This Budget – Chancellor Philip Hammond’s first Autumn Budget, let’s not forget – represented something of a landmark for me. It was the first time for over 25 years that I have gone home on Budget night.
Previous Budget nights have been spent dissecting the many implications for financial planning. Although that is not to say there were not a few stings in the tail this time around.
The Chancellor was classically wedged between a rock and a hard place. The rock being economic reality and a pessimistic growth forecast from the Office for Budget Responsibility, and the hard place being unfavourable opinion (opposition even) from many of his own party.
It was not going to be easy for “Fiscal Phil”. But it seems he is a man of principle and not one to be swerved from what he believes is right (morally and fiscally right, that is, as opposed to the right wing of his party).
Quite clearly, the potentially negative, bordering disastrous, near- to medium-term economic impact of Brexit will also be a factor for the UK’s economy. Those negative predictions may turn out to be wrong but many seem to accept they are more likely to be broadly correct.
All of this forms the backdrop to the changes announced at the Budget likely to have the greatest impact for financial planners. Given the forecasts and the Chancellor’s underlying philosophy, there was little scope for enormous giveaways.
The strong focus was on fixing (or at least contributing towards the fixing of) the housing market, incorporating actions related to both supply and demand.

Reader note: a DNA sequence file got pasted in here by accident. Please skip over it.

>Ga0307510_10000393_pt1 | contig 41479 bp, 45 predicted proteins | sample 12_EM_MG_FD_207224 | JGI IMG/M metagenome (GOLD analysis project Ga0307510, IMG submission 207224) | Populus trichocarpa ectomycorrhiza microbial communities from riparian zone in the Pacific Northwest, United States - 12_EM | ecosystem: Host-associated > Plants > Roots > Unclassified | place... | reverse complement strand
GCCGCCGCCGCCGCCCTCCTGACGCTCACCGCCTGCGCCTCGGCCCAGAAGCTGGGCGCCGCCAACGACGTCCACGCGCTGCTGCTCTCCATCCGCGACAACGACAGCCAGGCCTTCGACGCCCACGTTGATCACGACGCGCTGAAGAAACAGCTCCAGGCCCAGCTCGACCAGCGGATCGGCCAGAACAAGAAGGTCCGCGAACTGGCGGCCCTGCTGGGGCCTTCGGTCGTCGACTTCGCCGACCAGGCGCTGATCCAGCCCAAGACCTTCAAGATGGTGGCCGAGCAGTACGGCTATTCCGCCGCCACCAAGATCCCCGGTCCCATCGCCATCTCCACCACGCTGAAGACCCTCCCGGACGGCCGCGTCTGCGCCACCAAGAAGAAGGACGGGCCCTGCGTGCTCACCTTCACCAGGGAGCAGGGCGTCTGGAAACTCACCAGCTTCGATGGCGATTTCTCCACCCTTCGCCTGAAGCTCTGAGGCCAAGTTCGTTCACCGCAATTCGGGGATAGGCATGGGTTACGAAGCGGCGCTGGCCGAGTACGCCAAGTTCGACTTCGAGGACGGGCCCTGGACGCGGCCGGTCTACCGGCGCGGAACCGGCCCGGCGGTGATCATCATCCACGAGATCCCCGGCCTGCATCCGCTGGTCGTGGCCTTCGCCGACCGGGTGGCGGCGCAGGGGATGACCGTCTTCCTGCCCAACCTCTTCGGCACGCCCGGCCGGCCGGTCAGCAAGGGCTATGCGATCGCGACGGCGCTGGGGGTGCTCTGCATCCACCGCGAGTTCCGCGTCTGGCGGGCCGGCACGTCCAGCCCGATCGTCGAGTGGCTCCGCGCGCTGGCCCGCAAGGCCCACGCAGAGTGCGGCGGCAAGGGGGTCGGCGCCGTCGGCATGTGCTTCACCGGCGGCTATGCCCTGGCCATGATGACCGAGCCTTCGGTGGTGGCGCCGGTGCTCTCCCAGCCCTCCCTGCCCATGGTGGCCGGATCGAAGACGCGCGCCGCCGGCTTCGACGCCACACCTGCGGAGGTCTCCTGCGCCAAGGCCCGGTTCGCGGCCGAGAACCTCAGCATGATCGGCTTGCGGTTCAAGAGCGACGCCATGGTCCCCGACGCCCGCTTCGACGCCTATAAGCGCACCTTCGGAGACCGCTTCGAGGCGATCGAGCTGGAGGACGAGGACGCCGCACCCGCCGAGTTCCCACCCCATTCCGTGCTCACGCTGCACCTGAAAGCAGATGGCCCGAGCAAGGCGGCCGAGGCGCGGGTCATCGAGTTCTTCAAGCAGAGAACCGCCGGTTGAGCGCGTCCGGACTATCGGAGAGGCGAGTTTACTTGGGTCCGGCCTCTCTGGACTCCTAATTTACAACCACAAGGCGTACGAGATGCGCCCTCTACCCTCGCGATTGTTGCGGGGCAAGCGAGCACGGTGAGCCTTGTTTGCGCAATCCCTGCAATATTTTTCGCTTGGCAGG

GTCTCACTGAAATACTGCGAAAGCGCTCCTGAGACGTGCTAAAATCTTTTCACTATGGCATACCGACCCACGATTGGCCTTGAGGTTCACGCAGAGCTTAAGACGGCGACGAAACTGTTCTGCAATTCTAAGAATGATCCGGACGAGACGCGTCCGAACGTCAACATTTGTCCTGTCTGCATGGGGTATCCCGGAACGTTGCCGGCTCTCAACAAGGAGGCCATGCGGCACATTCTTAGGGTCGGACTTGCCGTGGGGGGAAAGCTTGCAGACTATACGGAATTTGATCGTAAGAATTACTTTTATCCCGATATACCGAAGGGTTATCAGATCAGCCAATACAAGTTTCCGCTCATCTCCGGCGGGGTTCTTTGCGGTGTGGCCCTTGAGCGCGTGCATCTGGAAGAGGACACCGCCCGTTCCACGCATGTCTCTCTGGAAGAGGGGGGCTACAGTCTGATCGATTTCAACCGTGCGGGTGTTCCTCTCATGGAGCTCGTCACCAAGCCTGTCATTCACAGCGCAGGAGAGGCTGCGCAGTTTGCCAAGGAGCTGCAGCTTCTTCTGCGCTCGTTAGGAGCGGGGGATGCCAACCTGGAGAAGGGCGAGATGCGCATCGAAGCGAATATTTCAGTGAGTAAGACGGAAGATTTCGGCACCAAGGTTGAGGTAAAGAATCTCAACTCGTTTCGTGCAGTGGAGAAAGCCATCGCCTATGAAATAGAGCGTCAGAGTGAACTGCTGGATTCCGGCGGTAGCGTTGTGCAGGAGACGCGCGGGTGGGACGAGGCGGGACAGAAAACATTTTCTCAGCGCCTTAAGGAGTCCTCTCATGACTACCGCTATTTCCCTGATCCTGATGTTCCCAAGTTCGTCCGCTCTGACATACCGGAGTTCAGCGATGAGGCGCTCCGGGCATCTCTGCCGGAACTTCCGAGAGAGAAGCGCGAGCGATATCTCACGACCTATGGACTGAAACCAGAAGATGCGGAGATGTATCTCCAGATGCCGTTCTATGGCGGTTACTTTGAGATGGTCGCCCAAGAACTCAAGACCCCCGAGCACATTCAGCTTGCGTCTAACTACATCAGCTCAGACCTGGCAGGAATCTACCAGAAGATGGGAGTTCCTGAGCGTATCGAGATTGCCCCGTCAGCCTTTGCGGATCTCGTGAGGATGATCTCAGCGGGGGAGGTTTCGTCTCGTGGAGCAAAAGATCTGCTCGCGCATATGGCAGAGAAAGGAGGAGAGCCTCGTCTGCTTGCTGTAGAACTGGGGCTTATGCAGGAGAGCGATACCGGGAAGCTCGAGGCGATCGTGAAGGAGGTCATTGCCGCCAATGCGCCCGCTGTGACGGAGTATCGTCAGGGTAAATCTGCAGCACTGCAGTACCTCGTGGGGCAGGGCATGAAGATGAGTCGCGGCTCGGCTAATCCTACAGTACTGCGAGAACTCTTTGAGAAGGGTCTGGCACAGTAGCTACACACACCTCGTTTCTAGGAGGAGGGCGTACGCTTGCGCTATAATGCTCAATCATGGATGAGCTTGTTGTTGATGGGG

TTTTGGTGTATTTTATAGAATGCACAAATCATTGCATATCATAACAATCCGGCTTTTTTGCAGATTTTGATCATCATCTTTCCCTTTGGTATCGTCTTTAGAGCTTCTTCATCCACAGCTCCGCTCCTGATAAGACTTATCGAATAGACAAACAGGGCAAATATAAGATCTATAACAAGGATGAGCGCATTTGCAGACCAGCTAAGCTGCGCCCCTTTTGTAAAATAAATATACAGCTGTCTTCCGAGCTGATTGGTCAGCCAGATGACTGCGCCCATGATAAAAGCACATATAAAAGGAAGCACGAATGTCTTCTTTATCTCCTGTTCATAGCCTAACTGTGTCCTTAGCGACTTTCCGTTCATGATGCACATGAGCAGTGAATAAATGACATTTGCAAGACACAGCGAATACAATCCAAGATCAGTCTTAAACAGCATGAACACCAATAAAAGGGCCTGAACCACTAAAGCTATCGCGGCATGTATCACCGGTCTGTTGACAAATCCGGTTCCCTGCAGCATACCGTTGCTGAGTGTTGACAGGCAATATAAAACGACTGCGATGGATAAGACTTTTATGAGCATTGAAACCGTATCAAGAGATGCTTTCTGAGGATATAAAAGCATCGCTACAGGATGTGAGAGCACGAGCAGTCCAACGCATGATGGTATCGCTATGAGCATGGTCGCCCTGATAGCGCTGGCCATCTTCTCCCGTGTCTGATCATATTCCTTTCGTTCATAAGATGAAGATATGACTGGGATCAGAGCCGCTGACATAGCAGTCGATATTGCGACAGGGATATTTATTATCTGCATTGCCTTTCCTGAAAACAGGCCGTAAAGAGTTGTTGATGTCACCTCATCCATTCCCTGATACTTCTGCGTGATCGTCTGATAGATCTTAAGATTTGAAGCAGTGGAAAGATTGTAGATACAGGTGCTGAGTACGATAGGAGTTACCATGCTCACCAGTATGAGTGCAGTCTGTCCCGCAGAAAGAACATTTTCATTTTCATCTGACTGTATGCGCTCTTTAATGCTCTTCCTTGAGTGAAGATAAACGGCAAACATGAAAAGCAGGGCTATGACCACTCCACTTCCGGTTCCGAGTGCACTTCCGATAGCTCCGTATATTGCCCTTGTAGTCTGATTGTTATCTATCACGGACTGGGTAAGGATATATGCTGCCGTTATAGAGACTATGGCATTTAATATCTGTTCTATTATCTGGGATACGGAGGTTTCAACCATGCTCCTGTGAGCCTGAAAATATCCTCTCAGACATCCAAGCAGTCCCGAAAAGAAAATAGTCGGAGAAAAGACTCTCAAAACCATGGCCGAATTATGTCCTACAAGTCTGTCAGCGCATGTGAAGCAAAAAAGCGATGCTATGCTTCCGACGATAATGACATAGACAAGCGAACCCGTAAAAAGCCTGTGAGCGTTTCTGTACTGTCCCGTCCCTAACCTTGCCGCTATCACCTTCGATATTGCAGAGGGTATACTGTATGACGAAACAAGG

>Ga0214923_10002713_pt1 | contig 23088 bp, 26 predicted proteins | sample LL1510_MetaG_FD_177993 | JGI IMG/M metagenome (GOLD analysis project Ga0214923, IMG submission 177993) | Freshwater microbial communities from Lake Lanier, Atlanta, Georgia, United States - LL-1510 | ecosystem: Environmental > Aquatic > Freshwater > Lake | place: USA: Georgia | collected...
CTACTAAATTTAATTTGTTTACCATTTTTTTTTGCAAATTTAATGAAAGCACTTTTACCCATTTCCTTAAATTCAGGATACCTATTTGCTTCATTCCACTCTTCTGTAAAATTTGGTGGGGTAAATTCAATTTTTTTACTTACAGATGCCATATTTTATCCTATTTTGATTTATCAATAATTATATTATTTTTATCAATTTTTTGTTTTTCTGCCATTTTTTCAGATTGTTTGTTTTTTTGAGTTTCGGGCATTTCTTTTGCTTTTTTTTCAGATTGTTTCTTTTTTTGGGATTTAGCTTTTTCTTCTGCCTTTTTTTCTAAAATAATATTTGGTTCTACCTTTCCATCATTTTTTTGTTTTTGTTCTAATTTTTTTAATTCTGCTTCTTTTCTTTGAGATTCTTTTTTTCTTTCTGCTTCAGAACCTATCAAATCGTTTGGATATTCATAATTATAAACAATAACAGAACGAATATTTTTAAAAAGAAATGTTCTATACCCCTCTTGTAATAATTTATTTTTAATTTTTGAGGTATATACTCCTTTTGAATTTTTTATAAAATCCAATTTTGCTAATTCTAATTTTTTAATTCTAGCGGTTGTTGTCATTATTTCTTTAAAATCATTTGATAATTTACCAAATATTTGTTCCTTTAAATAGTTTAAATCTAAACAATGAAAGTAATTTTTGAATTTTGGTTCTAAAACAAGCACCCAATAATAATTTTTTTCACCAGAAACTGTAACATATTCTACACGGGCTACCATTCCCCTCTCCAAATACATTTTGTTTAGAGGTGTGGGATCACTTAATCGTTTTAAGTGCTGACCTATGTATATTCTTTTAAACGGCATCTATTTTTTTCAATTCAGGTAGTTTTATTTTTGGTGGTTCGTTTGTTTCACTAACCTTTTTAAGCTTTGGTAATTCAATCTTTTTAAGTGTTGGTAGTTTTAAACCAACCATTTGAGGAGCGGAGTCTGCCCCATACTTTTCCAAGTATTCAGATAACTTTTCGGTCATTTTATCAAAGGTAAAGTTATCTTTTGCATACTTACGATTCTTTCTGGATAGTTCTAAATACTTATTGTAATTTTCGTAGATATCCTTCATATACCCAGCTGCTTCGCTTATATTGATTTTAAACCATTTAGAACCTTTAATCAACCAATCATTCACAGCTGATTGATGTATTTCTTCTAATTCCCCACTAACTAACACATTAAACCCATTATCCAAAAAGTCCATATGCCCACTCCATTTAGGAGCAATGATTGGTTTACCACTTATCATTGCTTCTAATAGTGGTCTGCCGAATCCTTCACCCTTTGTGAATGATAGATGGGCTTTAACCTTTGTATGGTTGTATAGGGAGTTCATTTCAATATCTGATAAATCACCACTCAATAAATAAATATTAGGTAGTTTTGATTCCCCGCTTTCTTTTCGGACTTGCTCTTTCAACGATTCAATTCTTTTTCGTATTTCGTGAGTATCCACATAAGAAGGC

Another fairly well-trailed theme was action to address intergenerational unfairness. Unsurprisingly, however, this did not extend as far as any radical reconstruction of pension tax relief to favour younger contributors.
So, here are the six main areas of relevance for financial planners:
- The proposed responses to the Patient Capital Review that deliver the opportunity to invest an additional £1m into EIS investments founded on knowledge-intensive companies, and introduce restrictions to EIS/VCT investments structured as low risk “capital return” plans with the return being substantially from the tax relief. We await the definitions.
- The removal of indexation allowance for companies (including life companies) from January. This will have an impact on the tax liabilities of UK life funds and companies investing in capital assets that produce a capital gain – for example, property and collective investments.
- A consultation to be launched on trust taxation. A sense of déjà vu on this one.
- Consumer research has been submitted to the Government on the impact inheritance tax reliefs and exemptions (in particular, business property relief and agricultural property relief) have on estate planning behaviour. It will be interesting to see what the Government intends to do, if anything, with the findings.
- The changes to the personal allowance, higher rate tax threshold and capital gains tax annual exemption, none of which are earth shattering but all of which need to be factored into planning.
- The consultation to be launched on off-payroll employment status and the use of personal service companies in the private sector.
The financial planning sector has had more intense loads of new provisions to deal with before, it is true. But some of the above should at least cause best practice planning to be reviewed, reconsidered and recalibrated where appropriate.
Tony Wickenden is joint managing director of Technical Connection. You can find him Tweeting @tecconn